On February 28, 2017, the American Civil Liberties Union sent a letter to White House Counsel Don McGahn criticizing a policy change affecting privacy protections for immigrants implemented by one of two executive orders issued by President Donald Trump on January 25, 2017. The executive order at issue directs federal agencies to “exclude persons who are not United States citizens or lawful permanent residents” from protections previously afforded to them under the Privacy Act of 1974.
In noting that the policy shift has been little noticed, the ACLU claims in its letter that implementing such a directive “threatens the privacy rights of immigrants, foreign residents and U.S. citizens; raises multiple constitutional and legal concerns; and calls into question whether the U.S. is meeting its obligations under existing international agreements.” In a statement coinciding with the letter, the ACLU warned that this policy change places the personal information of refugees, college students, tourists, individuals with work visas and others at risk of public disclosure.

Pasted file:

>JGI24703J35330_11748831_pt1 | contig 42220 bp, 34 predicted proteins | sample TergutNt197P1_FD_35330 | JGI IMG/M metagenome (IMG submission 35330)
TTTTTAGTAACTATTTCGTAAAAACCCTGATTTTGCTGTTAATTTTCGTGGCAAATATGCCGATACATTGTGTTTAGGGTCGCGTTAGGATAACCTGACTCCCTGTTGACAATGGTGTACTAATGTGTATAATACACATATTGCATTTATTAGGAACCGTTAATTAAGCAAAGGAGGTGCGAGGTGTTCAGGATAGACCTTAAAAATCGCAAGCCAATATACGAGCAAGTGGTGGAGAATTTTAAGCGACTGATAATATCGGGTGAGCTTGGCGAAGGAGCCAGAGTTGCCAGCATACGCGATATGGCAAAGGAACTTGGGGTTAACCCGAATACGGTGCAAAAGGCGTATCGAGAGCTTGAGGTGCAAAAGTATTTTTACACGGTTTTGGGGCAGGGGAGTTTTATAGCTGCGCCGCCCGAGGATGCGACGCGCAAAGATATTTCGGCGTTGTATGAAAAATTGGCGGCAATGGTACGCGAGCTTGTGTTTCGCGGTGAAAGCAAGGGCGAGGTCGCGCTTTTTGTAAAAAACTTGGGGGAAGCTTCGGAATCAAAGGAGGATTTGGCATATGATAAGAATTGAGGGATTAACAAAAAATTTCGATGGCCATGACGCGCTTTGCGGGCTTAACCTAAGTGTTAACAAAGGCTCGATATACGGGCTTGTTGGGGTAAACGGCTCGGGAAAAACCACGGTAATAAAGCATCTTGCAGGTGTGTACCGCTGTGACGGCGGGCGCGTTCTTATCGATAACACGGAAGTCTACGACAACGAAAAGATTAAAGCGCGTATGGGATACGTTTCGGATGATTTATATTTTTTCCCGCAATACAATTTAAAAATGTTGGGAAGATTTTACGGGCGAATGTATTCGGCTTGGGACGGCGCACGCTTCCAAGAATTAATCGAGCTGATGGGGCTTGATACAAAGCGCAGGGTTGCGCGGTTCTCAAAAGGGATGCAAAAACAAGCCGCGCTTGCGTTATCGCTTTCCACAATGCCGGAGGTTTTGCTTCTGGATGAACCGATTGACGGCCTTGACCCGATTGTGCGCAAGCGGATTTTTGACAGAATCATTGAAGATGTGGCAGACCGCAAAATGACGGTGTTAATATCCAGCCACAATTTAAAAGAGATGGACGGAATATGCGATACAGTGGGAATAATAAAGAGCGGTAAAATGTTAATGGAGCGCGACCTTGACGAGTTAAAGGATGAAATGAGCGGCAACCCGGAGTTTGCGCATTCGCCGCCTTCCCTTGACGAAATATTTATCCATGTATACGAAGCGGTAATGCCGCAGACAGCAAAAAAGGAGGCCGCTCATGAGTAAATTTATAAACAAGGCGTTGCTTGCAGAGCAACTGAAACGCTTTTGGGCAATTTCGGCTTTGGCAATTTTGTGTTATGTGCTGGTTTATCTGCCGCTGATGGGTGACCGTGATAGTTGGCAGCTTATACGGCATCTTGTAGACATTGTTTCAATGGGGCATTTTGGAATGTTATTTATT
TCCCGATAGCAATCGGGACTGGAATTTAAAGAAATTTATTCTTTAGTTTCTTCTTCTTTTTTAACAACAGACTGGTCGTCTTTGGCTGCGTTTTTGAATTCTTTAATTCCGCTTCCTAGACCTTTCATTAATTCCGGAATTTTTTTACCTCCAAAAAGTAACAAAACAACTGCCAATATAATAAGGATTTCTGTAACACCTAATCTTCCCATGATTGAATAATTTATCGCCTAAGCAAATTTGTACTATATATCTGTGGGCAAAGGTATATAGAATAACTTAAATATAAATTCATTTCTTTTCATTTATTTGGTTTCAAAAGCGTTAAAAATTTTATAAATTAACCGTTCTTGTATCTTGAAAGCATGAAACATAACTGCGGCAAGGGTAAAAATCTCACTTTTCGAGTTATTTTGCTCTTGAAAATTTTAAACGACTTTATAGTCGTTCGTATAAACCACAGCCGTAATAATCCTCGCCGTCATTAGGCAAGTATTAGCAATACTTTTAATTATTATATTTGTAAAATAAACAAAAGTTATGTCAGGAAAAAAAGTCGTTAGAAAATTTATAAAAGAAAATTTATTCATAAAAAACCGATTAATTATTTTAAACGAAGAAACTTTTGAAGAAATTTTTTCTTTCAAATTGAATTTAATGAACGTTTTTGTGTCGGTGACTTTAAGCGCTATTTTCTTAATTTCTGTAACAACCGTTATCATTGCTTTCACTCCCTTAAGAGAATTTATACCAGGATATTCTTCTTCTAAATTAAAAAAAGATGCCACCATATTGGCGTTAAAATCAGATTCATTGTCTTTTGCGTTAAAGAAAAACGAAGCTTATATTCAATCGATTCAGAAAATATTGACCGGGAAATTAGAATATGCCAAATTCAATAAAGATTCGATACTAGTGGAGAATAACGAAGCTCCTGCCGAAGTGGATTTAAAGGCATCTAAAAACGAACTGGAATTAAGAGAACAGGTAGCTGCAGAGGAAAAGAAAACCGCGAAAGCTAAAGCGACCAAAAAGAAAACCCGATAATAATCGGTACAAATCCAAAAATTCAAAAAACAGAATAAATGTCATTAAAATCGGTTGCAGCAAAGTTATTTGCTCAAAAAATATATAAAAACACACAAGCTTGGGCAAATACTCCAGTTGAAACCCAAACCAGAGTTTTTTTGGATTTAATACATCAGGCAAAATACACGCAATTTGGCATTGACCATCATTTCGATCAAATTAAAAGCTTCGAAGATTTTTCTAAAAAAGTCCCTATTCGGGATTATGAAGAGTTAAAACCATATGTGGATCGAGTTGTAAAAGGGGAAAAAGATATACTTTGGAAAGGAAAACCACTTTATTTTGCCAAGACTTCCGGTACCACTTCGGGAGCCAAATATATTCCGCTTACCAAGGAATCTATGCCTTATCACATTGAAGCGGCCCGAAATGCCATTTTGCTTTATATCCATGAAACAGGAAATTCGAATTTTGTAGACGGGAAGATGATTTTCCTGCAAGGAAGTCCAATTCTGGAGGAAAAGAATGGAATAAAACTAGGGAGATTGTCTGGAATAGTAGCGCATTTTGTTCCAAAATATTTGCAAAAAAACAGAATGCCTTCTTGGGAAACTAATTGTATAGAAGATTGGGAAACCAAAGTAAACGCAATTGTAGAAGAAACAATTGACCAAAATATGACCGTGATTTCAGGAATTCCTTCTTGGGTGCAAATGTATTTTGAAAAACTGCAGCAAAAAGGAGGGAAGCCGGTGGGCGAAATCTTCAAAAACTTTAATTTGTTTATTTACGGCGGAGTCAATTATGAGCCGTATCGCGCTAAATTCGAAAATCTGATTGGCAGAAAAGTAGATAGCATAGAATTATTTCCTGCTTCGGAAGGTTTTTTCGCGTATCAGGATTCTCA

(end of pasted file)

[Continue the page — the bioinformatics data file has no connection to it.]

The ACLU’s letter also addresses a number of legal issues that it feels constrain agency implementation of the order and expresses skepticism that such issues are being properly considered based on agency implementation memos that have been circulated thus far. Among those issues are agreements between the European Union and U.S. that govern the commercial exchange of data and data sharing among law enforcement agencies. As a result, the ACLU also sent a joint letter with Human Rights Watch to EU officials warning of the potential disruption to standing agreements posed by President Trump’s order.